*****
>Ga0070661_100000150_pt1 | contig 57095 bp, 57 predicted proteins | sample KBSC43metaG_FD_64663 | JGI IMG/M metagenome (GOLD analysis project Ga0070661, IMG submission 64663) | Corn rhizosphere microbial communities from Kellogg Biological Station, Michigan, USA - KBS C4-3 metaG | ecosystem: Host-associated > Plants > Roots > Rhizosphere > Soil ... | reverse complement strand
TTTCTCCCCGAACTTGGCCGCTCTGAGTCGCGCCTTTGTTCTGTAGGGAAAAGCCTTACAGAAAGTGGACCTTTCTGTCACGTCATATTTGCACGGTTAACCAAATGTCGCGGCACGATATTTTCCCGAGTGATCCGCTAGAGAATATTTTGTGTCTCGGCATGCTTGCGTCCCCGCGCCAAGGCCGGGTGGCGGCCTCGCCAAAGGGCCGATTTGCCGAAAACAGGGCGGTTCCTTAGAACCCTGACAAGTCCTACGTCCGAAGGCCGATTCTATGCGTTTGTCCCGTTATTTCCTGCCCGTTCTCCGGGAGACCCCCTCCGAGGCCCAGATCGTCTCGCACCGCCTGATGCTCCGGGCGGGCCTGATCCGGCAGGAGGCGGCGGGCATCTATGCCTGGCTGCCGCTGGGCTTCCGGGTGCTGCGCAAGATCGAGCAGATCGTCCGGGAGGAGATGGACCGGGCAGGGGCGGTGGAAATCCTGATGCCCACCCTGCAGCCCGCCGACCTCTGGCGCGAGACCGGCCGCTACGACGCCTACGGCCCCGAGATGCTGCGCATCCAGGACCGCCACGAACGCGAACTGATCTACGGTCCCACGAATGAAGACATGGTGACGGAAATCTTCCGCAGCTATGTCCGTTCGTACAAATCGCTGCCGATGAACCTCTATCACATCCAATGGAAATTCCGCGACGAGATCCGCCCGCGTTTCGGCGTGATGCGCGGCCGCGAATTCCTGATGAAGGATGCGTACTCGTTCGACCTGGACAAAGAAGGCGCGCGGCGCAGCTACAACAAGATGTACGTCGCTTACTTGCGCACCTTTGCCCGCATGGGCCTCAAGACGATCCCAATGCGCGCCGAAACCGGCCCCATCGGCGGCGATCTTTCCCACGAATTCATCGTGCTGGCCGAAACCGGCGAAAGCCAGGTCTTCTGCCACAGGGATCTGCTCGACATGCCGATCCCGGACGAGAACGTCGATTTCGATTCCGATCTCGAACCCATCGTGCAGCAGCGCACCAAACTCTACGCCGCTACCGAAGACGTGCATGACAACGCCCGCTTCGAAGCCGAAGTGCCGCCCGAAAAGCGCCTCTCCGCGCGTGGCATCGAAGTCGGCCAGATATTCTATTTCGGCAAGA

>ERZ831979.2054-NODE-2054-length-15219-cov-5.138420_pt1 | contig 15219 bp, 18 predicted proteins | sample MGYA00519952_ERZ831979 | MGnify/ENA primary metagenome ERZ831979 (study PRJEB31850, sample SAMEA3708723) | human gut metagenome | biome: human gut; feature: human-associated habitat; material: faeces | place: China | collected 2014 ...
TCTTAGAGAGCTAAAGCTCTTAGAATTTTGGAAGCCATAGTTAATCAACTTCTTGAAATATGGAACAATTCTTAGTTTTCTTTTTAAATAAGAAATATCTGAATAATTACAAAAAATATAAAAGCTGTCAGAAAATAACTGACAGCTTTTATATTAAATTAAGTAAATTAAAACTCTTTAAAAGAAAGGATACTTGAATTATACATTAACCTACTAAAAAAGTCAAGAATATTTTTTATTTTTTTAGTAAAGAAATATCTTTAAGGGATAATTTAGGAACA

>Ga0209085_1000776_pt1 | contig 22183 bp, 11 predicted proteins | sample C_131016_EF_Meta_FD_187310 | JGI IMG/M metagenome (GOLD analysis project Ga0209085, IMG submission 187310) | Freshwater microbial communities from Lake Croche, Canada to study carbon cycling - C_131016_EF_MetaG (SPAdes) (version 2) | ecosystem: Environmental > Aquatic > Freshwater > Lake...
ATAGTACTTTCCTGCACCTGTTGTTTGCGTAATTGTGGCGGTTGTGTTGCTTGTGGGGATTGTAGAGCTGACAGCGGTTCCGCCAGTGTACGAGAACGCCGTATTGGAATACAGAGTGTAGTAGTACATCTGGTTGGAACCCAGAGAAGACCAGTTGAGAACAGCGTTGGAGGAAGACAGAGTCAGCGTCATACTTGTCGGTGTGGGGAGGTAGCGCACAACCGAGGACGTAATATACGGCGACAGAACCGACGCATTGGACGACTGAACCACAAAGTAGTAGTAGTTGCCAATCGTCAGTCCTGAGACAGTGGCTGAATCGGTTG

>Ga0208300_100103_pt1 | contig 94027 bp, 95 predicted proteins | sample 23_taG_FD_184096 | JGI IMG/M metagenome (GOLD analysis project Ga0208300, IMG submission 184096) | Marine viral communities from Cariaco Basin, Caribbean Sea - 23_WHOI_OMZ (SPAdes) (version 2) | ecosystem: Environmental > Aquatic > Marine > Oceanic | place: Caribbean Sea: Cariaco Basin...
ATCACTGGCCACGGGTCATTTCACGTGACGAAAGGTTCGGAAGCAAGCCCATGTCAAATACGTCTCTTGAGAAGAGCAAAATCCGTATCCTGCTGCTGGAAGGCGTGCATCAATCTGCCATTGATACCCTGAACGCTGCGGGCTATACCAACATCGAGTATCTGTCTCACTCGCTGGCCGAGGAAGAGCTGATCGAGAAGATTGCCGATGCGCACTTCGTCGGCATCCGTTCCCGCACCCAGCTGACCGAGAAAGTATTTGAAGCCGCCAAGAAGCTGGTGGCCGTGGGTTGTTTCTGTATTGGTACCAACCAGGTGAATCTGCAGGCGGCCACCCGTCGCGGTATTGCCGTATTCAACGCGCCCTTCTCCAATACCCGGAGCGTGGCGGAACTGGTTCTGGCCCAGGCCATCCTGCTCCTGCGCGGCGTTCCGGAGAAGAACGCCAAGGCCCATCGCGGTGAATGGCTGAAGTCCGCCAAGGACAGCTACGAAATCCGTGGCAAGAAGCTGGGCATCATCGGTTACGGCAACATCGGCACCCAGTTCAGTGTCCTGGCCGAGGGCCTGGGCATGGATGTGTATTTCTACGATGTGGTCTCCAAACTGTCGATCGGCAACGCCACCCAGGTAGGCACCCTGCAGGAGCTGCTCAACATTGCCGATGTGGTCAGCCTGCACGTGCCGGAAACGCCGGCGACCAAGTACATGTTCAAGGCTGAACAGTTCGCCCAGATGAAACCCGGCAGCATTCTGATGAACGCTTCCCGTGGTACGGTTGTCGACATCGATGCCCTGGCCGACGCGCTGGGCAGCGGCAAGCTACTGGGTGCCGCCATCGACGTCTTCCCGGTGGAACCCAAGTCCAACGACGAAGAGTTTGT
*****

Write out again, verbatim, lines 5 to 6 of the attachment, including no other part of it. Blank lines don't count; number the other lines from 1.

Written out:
>Ga0209085_1000776_pt1 | contig 22183 bp, 11 predicted proteins | sample C_131016_EF_Meta_FD_187310 | JGI IMG/M metagenome (GOLD analysis project Ga0209085, IMG submission 187310) | Freshwater microbial communities from Lake Croche, Canada to study carbon cycling - C_131016_EF_MetaG (SPAdes) (version 2) | ecosystem: Environmental > Aquatic > Freshwater > Lake...
ATAGTACTTTCCTGCACCTGTTGTTTGCGTAATTGTGGCGGTTGTGTTGCTTGTGGGGATTGTAGAGCTGACAGCGGTTCCGCCAGTGTACGAGAACGCCGTATTGGAATACAGAGTGTAGTAGTACATCTGGTTGGAACCCAGAGAAGACCAGTTGAGAACAGCGTTGGAGGAAGACAGAGTCAGCGTCATACTTGTCGGTGTGGGGAGGTAGCGCACAACCGAGGACGTAATATACGGCGACAGAACCGACGCATTGGACGACTGAACCACAAAGTAGTAGTAGTTGCCAATCGTCAGTCCTGAGACAGTGGCTGAATCGGTTG